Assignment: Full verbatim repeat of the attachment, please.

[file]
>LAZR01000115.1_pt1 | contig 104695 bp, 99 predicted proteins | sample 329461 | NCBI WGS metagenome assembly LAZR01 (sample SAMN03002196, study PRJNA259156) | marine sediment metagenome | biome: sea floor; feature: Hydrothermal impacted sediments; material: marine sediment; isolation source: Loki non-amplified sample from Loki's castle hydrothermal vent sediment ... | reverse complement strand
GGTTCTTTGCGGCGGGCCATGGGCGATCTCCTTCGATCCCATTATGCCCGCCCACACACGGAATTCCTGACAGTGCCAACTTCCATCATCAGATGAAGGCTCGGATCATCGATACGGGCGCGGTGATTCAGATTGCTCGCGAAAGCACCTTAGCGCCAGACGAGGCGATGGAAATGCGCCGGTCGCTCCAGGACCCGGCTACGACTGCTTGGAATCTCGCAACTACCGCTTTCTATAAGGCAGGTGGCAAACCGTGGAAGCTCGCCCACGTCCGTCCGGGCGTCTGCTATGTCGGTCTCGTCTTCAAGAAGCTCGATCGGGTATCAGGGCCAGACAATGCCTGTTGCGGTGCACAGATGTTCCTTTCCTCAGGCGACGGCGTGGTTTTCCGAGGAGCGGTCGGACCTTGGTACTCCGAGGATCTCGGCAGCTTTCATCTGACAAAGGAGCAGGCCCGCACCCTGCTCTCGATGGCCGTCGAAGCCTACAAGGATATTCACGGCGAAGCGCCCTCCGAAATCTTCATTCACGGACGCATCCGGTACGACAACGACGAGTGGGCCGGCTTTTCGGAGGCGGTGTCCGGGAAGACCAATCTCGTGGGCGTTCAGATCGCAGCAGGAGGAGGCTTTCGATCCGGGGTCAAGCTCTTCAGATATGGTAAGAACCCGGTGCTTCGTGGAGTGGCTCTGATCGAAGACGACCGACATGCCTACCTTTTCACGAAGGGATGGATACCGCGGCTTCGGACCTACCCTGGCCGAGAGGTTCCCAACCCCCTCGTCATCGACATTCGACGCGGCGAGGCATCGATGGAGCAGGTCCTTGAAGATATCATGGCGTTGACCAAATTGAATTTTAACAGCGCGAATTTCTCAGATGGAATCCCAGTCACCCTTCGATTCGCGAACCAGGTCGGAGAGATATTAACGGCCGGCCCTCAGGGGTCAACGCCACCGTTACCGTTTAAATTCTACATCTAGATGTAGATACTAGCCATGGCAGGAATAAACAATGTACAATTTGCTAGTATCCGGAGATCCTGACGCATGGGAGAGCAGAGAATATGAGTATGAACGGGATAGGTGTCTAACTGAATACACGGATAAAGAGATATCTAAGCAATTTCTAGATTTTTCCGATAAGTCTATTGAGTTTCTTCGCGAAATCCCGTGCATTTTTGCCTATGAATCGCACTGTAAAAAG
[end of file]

>LAZR01000115.1_pt1 | contig 104695 bp, 99 predicted proteins | sample 329461 | NCBI WGS metagenome assembly LAZR01 (sample SAMN03002196, study PRJNA259156) | marine sediment metagenome | biome: sea floor; feature: Hydrothermal impacted sediments; material: marine sediment; isolation source: Loki non-amplified sample from Loki's castle hydrothermal vent sediment ... | reverse complement strand
GGTTCTTTGCGGCGGGCCATGGGCGATCTCCTTCGATCCCATTATGCCCGCCCACACACGGAATTCCTGACAGTGCCAACTTCCATCATCAGATGAAGGCTCGGATCATCGATACGGGCGCGGTGATTCAGATTGCTCGCGAAAGCACCTTAGCGCCAGACGAGGCGATGGAAATGCGCCGGTCGCTCCAGGACCCGGCTACGACTGCTTGGAATCTCGCAACTACCGCTTTCTATAAGGCAGGTGGCAAACCGTGGAAGCTCGCCCACGTCCGTCCGGGCGTCTGCTATGTCGGTCTCGTCTTCAAGAAGCTCGATCGGGTATCAGGGCCAGACAATGCCTGTTGCGGTGCACAGATGTTCCTTTCCTCAGGCGACGGCGTGGTTTTCCGAGGAGCGGTCGGACCTTGGTACTCCGAGGATCTCGGCAGCTTTCATCTGACAAAGGAGCAGGCCCGCACCCTGCTCTCGATGGCCGTCGAAGCCTACAAGGATATTCACGGCGAAGCGCCCTCCGAAATCTTCATTCACGGACGCATCCGGTACGACAACGACGAGTGGGCCGGCTTTTCGGAGGCGGTGTCCGGGAAGACCAATCTCGTGGGCGTTCAGATCGCAGCAGGAGGAGGCTTTCGATCCGGGGTCAAGCTCTTCAGATATGGTAAGAACCCGGTGCTTCGTGGAGTGGCTCTGATCGAAGACGACCGACATGCCTACCTTTTCACGAAGGGATGGATACCGCGGCTTCGGACCTACCCTGGCCGAGAGGTTCCCAACCCCCTCGTCATCGACATTCGACGCGGCGAGGCATCGATGGAGCAGGTCCTTGAAGATATCATGGCGTTGACCAAATTGAATTTTAACAGCGCGAATTTCTCAGATGGAATCCCAGTCACCCTTCGATTCGCGAACCAGGTCGGAGAGATATTAACGGCCGGCCCTCAGGGGTCAACGCCACCGTTACCGTTTAAATTCTACATCTAGATGTAGATACTAGCCATGGCAGGAATAAACAATGTACAATTTGCTAGTATCCGGAGATCCTGACGCATGGGAGAGCAGAGAATATGAGTATGAACGGGATAGGTGTCTAACTGAATACACGGATAAAGAGATATCTAAGCAATTTCTAGATTTTTCCGATAAGTCTATTGAGTTTCTTCGCGAAATCCCGTGCATTTTTGCCTATGAATCGCACTGTAAAAAG